Remote? For whom? Don't you just love what a NIMBY Liz Kniss is -- by the true definition, she's happy to keep overdeveloping "remote" crowded South Palo Alto because it's not her backyard, and she's even stated publicly that she has ZERO idea about the traffic here already.

I think she means remote as in the distance she looks down her nose at those of us who don't live in the wealthier neighborhoods of the North (where they have most of the amenities all of us pay for -- remote for us, given the prepandemic traffic).


Citizen PA
Registered user
Another Palo Alto neighborhood
on Nov 18, 2020 at 1:08 am
Citizen PA, Another Palo Alto neighborhood
Registered user
on Nov 18, 2020 at 1:08 am
20 people like this

Challenge to Liz Kniss: rezone your actual backyard first.


Lee Forrest
Registered user
Crescent Park
on Nov 18, 2020 at 8:07 am
Lee Forrest, Crescent Park
Registered user
on Nov 18, 2020 at 8:07 am
26 people like this

>"Ms. Kniss painted a charming picture for Palo Alto's San Antonio Road ala Mountain View's towering 7 story metropolis,"

^ Charming? What an embellishment.

Was Ms. Kniss a residential real estate agent in another life?


Resident 1-Adobe Meadows
Registered user
Adobe-Meadow
on Nov 18, 2020 at 10:52 am
Resident 1-Adobe Meadows, Adobe-Meadow
Registered user
on Nov 18, 2020 at 10:52 am
7 people like this

In your planning you need to include parking for your residents. In the current situation in South PA we have people from JCC and Oshmen directed to park in residential locations so there is more room for the "visitors" to their locations. Unfortunately the people who park here leave trash and fast food wrappers. And now leaving tissue and toilet paper. UGH!!!!! Double UGH!!!!!

I told one parker that his license plate is being recorded and if he leaves any trash than he will be reported for leaving trash. He can be penalized for that.
So all of you "parkers" and people who tell someone to park anywhere but in front of their house or place of business then your parker's behavior - which you appear to have no control over -is going to be reported.

Get your planning in process because if you contemplate any overflow to your projects then you will be on the hot seat along with the trash people. And do not assume that any one living on San Antonio is going to be on bicycles - as been pointed out that street in that location is a jam packed road rage location. That is not a bicycle friendly location.


Here SInce 1979
Registered user
Green Acres
on Nov 18, 2020 at 12:22 pm
Here SInce 1979, Green Acres
Registered user
on Nov 18, 2020 at 12:22 pm
15 people like this

Again, where is the water going to come from? I've lived through 3 major droughts and they weren't fun. Currently we are very close to another drought due to below average rainfall.

Water is finite. We could try to make a pact with other states to get water from them, except in the last drought they backed out of the contract because they were in trouble as well.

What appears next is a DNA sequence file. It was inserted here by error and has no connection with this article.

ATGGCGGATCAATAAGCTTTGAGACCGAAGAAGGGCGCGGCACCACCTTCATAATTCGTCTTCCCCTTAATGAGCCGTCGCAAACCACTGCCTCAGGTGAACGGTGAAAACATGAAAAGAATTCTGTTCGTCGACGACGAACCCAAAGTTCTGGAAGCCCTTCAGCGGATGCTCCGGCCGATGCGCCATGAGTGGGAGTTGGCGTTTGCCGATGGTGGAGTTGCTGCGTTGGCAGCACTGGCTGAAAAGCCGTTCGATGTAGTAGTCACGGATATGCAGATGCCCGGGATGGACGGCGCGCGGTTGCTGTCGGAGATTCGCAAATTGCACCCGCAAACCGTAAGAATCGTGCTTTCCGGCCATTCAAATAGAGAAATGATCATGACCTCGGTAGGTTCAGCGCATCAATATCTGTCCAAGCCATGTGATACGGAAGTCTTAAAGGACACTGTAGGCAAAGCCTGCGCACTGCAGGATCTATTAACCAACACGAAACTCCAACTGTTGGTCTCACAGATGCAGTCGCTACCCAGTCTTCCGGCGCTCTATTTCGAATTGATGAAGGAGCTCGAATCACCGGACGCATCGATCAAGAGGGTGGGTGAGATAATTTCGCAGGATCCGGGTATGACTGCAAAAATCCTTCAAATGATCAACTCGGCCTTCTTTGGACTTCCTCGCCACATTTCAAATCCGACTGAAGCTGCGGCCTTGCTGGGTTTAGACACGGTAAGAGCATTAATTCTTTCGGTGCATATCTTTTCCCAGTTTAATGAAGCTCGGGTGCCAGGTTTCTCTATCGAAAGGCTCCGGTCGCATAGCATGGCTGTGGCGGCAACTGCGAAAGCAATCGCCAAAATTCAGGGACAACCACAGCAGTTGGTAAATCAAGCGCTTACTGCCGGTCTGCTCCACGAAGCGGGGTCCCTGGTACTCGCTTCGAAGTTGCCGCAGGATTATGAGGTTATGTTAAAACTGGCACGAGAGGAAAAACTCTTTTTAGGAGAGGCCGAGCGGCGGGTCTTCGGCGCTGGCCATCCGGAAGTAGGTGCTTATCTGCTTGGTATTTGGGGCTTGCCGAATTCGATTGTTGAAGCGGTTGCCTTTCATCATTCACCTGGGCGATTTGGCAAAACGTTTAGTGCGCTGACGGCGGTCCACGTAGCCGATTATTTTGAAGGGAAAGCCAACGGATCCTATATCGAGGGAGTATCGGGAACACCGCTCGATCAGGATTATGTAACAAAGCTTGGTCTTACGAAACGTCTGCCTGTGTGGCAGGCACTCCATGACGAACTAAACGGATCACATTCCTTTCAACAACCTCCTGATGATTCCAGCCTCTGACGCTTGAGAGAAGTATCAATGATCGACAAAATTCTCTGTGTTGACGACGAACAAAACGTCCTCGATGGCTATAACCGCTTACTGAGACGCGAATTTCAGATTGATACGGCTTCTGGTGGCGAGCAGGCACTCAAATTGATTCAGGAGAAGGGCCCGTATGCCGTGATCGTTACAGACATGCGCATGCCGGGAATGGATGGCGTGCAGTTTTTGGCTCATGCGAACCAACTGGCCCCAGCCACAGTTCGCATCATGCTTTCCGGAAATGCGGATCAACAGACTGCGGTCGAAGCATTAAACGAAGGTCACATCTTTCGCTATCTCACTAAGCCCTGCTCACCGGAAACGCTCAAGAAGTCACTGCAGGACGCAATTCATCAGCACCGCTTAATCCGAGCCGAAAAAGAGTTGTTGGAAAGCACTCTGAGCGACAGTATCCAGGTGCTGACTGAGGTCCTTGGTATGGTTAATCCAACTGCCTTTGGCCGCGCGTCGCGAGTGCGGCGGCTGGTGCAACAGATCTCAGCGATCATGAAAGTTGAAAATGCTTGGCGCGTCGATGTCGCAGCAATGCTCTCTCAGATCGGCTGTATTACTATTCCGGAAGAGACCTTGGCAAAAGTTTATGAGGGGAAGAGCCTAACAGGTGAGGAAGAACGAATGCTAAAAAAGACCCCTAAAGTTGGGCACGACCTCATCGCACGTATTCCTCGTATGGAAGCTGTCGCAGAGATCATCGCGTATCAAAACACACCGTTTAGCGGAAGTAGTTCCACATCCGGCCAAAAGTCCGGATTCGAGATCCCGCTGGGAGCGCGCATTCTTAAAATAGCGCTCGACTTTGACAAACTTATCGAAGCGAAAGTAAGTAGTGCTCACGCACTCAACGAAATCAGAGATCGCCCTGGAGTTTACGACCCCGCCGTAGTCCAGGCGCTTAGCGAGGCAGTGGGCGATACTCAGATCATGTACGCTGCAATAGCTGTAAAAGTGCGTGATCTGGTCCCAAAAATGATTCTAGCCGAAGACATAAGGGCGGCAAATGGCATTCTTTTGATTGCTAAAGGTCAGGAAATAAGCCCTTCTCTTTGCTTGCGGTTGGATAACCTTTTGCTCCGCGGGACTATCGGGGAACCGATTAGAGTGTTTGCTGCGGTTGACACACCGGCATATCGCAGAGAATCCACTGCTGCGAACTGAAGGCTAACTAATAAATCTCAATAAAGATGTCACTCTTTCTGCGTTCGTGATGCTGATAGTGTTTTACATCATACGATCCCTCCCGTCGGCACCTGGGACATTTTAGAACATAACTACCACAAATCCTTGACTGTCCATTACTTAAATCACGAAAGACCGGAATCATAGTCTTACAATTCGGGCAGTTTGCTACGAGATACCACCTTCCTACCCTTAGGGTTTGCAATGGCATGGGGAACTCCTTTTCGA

So which one of the developers is willing to forgo their share of the water when the next drought hits?


Jonathan Brown
Registered user
Ventura
on Nov 25, 2020 at 3:43 pm
Jonathan Brown, Ventura
Registered user
on Nov 25, 2020 at 3:43 pm
5 people like this

If this underground garage works here with all the water issues, there should be no issue whatsoever with tunneling the tracks.


Liz Gardner
Registered user
Mayfield
on Nov 28, 2020 at 2:43 pm
Liz Gardner, Mayfield
Registered user
on Nov 28, 2020 at 2:43 pm
2 people like this

I was astounded that Council member Tanaka was draconian and austere in his push back on sized of 4 two bedroom apartments on this site. He kept signaling a stack and pack mentality. As if a family (low-income) should not have any more floor space than the lining of thier nil bank accounts. Shame. All people deserve to live with a reasonable amount of space to grow and become. No. We are not a Swiss micro city and not a European mentality either. It's taken them Centuries of living small in all of its development. Besides Europe provides for their citizens better than we do, in many ways we cannot fathom. When we start comparing our housing to Europe we have just shot down housing altogether. Just like we do with with a comparison to thier Healthcare and mass train transit.


Liz Gardner
Registered user
Old Palo Alto
on Nov 28, 2020 at 2:50 pm
Liz Gardner, Old Palo Alto
Registered user
on Nov 28, 2020 at 2:50 pm
2 people like this

At "San Antonio Parking Lot". I am assuming you support abolishing exclusionary zoning / Red Lining ? That's what is sounds like with your post. Until the City gets rid of exclusionary zoning, San Antonio is its best bet for providing housing for those who already live here. Its only a very thin margin of what's needed in the housing column. As long as the City of PA ignores that we are well into the 21st Century, gets real and stops pandering to single home ownership, fluffing and supporting prop 13 tax breaks, only then will progress prevail. Hello State of Calif, goodbye austere, racist like housing measures at the very people who float the wealth economy here.


Resident 1-Adobe Meadows
Registered user
Adobe-Meadow
on Nov 29, 2020 at 10:16 am
Resident 1-Adobe Meadows, Adobe-Meadow
Registered user
on Nov 29, 2020 at 10:16 am
3 people like this

Liz are you going to provide WOKE tutoring to anyone who is listening? What is your JOB? Who is your employer? Put your self in a nicely defined category of special interest so your responses can be qualified as to intent.